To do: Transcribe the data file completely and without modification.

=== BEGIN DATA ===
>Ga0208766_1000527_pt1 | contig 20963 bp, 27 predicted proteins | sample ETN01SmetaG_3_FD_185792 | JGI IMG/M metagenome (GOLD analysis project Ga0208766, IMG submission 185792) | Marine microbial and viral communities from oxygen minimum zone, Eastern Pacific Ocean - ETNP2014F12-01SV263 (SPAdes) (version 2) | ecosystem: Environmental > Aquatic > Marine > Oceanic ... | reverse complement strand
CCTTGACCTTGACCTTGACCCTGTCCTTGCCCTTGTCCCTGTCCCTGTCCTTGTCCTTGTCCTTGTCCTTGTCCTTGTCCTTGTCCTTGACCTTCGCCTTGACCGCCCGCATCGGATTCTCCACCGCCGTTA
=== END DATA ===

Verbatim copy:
>Ga0208766_1000527_pt1 | contig 20963 bp, 27 predicted proteins | sample ETN01SmetaG_3_FD_185792 | JGI IMG/M metagenome (GOLD analysis project Ga0208766, IMG submission 185792) | Marine microbial and viral communities from oxygen minimum zone, Eastern Pacific Ocean - ETNP2014F12-01SV263 (SPAdes) (version 2) | ecosystem: Environmental > Aquatic > Marine > Oceanic ... | reverse complement strand
CCTTGACCTTGACCTTGACCCTGTCCTTGCCCTTGTCCCTGTCCCTGTCCTTGTCCTTGTCCTTGTCCTTGTCCTTGTCCTTGTCCTTGACCTTCGCCTTGACCGCCCGCATCGGATTCTCCACCGCCGTTA